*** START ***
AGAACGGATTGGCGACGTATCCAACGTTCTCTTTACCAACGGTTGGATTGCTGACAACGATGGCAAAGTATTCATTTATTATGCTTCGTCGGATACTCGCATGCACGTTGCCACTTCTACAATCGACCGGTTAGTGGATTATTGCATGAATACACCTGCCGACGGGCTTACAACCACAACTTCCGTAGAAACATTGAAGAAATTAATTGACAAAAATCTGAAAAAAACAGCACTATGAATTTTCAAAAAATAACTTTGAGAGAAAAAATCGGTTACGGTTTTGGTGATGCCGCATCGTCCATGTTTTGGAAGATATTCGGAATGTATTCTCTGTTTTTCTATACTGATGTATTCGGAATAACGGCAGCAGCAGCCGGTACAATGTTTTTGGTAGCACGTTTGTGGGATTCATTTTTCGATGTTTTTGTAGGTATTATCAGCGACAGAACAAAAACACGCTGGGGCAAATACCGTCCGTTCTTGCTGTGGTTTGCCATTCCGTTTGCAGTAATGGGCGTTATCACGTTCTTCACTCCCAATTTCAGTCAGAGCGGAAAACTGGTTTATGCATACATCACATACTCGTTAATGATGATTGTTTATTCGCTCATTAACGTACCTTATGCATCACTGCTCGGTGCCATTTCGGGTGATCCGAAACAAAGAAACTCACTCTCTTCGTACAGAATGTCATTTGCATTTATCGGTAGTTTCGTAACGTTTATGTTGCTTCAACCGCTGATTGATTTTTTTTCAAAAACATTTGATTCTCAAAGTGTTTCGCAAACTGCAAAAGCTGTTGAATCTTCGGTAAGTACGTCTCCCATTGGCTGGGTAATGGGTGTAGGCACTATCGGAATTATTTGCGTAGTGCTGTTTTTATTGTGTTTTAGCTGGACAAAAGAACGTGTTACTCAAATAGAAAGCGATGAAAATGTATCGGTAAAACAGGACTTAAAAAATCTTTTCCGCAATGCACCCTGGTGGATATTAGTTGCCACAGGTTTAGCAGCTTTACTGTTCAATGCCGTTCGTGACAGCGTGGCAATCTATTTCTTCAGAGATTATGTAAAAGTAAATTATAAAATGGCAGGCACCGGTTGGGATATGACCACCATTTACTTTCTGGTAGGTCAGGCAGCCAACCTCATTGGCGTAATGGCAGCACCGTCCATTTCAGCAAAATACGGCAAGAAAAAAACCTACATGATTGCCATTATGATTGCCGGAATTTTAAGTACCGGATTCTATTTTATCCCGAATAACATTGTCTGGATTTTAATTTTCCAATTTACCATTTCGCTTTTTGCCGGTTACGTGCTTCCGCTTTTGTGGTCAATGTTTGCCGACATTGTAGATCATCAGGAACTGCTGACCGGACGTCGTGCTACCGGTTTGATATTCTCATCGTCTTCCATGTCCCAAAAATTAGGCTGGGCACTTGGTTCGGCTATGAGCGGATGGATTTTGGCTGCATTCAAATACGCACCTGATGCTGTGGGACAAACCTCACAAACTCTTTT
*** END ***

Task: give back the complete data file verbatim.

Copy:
AGAACGGATTGGCGACGTATCCAACGTTCTCTTTACCAACGGTTGGATTGCTGACAACGATGGCAAAGTATTCATTTATTATGCTTCGTCGGATACTCGCATGCACGTTGCCACTTCTACAATCGACCGGTTAGTGGATTATTGCATGAATACACCTGCCGACGGGCTTACAACCACAACTTCCGTAGAAACATTGAAGAAATTAATTGACAAAAATCTGAAAAAAACAGCACTATGAATTTTCAAAAAATAACTTTGAGAGAAAAAATCGGTTACGGTTTTGGTGATGCCGCATCGTCCATGTTTTGGAAGATATTCGGAATGTATTCTCTGTTTTTCTATACTGATGTATTCGGAATAACGGCAGCAGCAGCCGGTACAATGTTTTTGGTAGCACGTTTGTGGGATTCATTTTTCGATGTTTTTGTAGGTATTATCAGCGACAGAACAAAAACACGCTGGGGCAAATACCGTCCGTTCTTGCTGTGGTTTGCCATTCCGTTTGCAGTAATGGGCGTTATCACGTTCTTCACTCCCAATTTCAGTCAGAGCGGAAAACTGGTTTATGCATACATCACATACTCGTTAATGATGATTGTTTATTCGCTCATTAACGTACCTTATGCATCACTGCTCGGTGCCATTTCGGGTGATCCGAAACAAAGAAACTCACTCTCTTCGTACAGAATGTCATTTGCATTTATCGGTAGTTTCGTAACGTTTATGTTGCTTCAACCGCTGATTGATTTTTTTTCAAAAACATTTGATTCTCAAAGTGTTTCGCAAACTGCAAAAGCTGTTGAATCTTCGGTAAGTACGTCTCCCATTGGCTGGGTAATGGGTGTAGGCACTATCGGAATTATTTGCGTAGTGCTGTTTTTATTGTGTTTTAGCTGGACAAAAGAACGTGTTACTCAAATAGAAAGCGATGAAAATGTATCGGTAAAACAGGACTTAAAAAATCTTTTCCGCAATGCACCCTGGTGGATATTAGTTGCCACAGGTTTAGCAGCTTTACTGTTCAATGCCGTTCGTGACAGCGTGGCAATCTATTTCTTCAGAGATTATGTAAAAGTAAATTATAAAATGGCAGGCACCGGTTGGGATATGACCACCATTTACTTTCTGGTAGGTCAGGCAGCCAACCTCATTGGCGTAATGGCAGCACCGTCCATTTCAGCAAAATACGGCAAGAAAAAAACCTACATGATTGCCATTATGATTGCCGGAATTTTAAGTACCGGATTCTATTTTATCCCGAATAACATTGTCTGGATTTTAATTTTCCAATTTACCATTTCGCTTTTTGCCGGTTACGTGCTTCCGCTTTTGTGGTCAATGTTTGCCGACATTGTAGATCATCAGGAACTGCTGACCGGACGTCGTGCTACCGGTTTGATATTCTCATCGTCTTCCATGTCCCAAAAATTAGGCTGGGCACTTGGTTCGGCTATGAGCGGATGGATTTTGGCTGCATTCAAATACGCACCTGATGCTGTGGGACAAACCTCACAAACTCTTTT